Obama Runs Into Signing Statements Firestorm
As a presidential candidate in 2008, President Obama aggressively criticized his predecessor, George W. Bush, for attaching signing statements to legislation coming across his desk.
“I taught the Constitution for 10 years,” Obama said then. “I believe in the Constitution and I will obey the Constitution of the United States. We’re not going to use signing statements as a way of doing an end run around Congress.”
Three years later, Obama is racking up a reputation for using the same technique, which is neither specifically prohibited nor sanctioned by the Constitution or federal law. On Friday he announced the addition of a statement that would override parts of the 2011 federal appropriations bill, specifically a provision defunding four White House czars.
Obama said these presidential appointees, overseeing health care, climate change, cars and urban affairs, are not going anywhere.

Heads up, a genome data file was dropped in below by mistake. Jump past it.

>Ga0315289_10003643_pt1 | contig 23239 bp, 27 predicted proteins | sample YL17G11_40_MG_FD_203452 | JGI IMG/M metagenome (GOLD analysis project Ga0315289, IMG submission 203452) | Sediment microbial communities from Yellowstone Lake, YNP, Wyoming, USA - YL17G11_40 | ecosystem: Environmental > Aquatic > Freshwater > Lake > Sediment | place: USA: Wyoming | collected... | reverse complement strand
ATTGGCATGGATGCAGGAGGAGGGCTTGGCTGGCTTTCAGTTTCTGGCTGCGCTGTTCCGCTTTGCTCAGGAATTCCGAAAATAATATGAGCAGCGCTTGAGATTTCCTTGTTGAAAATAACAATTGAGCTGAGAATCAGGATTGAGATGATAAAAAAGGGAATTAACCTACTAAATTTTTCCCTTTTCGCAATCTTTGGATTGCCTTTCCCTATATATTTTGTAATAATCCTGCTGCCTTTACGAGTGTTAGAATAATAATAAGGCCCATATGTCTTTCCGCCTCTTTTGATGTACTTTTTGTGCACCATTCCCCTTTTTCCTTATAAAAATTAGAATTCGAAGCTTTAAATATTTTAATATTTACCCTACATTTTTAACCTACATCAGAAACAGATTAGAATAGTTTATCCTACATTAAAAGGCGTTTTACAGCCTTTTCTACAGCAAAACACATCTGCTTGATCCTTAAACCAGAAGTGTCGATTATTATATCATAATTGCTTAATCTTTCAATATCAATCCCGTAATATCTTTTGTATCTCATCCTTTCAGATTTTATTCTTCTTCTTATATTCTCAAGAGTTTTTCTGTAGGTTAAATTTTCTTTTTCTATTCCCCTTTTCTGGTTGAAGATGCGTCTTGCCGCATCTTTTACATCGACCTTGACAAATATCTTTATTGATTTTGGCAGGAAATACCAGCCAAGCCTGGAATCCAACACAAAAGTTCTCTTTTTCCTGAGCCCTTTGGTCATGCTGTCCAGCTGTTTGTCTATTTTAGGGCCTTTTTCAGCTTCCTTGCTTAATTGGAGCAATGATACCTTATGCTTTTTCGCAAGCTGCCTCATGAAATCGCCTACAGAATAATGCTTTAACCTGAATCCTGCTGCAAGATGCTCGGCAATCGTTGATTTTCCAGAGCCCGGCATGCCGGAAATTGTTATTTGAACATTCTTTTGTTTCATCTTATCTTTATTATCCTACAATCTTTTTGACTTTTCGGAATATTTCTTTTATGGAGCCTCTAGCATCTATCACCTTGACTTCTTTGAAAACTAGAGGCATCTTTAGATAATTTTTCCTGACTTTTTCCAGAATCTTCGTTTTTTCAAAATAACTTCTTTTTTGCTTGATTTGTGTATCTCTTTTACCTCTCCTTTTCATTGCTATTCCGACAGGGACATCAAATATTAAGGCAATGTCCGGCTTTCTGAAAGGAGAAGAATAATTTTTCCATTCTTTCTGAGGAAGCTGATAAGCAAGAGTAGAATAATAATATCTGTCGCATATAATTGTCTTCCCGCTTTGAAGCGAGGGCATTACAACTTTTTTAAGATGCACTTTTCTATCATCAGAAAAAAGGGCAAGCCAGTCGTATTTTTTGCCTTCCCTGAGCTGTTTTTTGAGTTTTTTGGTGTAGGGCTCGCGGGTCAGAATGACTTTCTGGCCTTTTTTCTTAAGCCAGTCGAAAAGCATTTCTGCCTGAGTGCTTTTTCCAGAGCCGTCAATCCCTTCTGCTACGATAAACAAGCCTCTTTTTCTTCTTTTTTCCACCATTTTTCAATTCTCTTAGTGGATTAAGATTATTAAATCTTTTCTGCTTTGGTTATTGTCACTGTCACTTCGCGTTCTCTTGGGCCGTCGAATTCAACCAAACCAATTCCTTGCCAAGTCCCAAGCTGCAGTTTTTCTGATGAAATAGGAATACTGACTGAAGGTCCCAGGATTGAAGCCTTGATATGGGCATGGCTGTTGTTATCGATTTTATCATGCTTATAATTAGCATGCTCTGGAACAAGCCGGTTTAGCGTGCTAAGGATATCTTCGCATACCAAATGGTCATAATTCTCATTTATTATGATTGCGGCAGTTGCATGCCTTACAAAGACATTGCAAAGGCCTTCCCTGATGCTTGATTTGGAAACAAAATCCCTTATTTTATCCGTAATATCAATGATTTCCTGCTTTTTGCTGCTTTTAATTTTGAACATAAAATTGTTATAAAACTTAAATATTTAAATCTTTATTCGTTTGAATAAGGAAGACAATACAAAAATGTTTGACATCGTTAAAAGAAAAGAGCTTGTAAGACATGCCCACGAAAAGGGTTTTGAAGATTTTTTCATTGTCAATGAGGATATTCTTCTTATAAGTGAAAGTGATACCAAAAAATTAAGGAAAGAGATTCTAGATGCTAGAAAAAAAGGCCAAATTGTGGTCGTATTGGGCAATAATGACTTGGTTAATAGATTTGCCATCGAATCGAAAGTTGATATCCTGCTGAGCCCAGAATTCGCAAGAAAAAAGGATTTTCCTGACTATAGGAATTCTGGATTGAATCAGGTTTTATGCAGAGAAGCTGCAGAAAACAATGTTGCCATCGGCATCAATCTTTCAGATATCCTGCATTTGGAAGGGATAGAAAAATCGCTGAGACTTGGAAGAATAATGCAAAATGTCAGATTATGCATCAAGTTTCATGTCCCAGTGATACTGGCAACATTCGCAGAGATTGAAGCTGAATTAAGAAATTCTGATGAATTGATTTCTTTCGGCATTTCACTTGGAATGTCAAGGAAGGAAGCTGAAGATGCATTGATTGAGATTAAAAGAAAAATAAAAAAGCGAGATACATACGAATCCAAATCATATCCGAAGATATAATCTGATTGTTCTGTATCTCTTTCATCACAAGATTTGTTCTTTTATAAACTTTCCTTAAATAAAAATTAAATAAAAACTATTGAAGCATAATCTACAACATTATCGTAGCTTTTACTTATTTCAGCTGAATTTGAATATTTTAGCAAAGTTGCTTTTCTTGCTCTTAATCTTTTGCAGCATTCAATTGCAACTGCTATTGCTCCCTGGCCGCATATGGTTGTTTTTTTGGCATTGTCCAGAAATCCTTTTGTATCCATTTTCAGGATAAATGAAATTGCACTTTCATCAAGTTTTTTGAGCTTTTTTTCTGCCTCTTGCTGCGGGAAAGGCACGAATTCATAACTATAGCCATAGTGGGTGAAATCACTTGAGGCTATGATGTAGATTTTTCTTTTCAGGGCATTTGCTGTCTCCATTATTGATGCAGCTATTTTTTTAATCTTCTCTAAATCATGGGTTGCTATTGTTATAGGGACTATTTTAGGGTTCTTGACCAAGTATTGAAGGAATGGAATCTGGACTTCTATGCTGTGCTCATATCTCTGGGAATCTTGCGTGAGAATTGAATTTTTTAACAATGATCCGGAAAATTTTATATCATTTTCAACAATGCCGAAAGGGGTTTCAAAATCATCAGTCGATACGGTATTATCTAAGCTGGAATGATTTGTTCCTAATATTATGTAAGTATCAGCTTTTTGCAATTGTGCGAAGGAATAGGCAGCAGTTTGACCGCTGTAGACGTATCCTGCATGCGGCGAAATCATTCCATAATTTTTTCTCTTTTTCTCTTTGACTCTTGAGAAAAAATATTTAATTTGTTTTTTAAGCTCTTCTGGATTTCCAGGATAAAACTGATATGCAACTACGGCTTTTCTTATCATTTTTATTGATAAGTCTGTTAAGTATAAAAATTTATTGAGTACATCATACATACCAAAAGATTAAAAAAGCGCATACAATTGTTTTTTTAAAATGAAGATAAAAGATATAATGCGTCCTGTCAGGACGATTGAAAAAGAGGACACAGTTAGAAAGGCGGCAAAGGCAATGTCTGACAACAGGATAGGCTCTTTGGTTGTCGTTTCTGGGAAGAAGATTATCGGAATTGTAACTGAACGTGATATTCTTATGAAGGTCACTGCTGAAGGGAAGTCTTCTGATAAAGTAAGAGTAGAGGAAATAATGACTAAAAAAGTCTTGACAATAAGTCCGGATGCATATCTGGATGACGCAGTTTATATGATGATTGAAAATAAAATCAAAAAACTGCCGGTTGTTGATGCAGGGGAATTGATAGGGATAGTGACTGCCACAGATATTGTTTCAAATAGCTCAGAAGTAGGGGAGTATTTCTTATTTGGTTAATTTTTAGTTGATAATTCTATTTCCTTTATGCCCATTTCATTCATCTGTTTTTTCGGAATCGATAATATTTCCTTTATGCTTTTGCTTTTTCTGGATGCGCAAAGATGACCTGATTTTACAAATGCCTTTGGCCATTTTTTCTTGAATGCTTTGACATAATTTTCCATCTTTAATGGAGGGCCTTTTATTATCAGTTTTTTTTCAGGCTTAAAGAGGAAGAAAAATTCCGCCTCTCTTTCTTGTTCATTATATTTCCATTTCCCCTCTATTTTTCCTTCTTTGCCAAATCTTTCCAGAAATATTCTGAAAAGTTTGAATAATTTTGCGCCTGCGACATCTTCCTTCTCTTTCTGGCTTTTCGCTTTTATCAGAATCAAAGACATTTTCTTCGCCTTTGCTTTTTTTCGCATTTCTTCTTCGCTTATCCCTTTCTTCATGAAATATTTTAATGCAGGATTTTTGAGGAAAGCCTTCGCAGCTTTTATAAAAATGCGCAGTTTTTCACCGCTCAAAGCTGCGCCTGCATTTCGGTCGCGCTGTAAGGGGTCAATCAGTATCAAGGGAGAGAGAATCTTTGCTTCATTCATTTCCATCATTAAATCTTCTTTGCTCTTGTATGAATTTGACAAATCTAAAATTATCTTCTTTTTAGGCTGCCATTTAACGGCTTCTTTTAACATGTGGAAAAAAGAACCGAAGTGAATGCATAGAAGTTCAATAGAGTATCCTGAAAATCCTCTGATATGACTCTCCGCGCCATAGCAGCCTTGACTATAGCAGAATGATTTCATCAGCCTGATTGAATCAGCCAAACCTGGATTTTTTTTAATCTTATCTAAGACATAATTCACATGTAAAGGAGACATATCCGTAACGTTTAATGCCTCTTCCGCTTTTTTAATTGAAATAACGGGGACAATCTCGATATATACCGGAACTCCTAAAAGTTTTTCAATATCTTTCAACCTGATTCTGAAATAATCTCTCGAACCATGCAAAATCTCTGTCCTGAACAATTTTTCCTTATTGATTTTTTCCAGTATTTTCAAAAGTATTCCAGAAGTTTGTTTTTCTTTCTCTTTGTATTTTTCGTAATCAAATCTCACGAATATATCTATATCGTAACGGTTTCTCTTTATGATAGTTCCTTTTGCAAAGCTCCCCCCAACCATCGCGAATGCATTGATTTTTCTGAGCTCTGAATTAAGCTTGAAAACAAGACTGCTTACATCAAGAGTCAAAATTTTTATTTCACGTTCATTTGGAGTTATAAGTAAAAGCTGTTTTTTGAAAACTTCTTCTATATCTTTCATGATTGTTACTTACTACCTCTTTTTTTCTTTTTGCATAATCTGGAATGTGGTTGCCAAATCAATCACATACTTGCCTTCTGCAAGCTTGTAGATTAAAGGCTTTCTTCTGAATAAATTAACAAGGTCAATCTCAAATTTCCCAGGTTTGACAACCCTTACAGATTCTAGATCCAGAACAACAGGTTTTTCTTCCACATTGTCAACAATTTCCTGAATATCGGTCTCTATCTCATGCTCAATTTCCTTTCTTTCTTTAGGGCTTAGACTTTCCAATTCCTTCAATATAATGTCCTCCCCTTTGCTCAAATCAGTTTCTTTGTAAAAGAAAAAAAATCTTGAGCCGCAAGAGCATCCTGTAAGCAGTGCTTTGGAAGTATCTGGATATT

As Talking Points Memo reported, “The President in the early evening on Friday — a time notorious for news dumps — raised reporters’ and his critics hackles by adding a signing statement to the resolution that funds the federal government through September and avoids a government shutdown. The signing statement suggests Obama would ignore some parts of the deal, including language defunding the czars overseeing health care, climate change, the auto industry and urban affairs. Republicans have long lambasted Obama’s use of czars, senior presidential advisers on major issues who do not require Senate confirmation.”
White House press secretary Jay Carney rushed to clarify candidate Obama’s past stance about signing statements, arguing that Bush had used them improperly but that Obama is not.
“He never said he was opposed to signing statements,” Carney said. “He’s always said the President must retain the right to use signing statements. … His concern was with what he saw was abuse of the signing statement by the previous administration.”
Conservatives are jumping on Obama for what they see as a flip-flop on the practice, which the president also employed in signing the 2009 budget bill. — KDG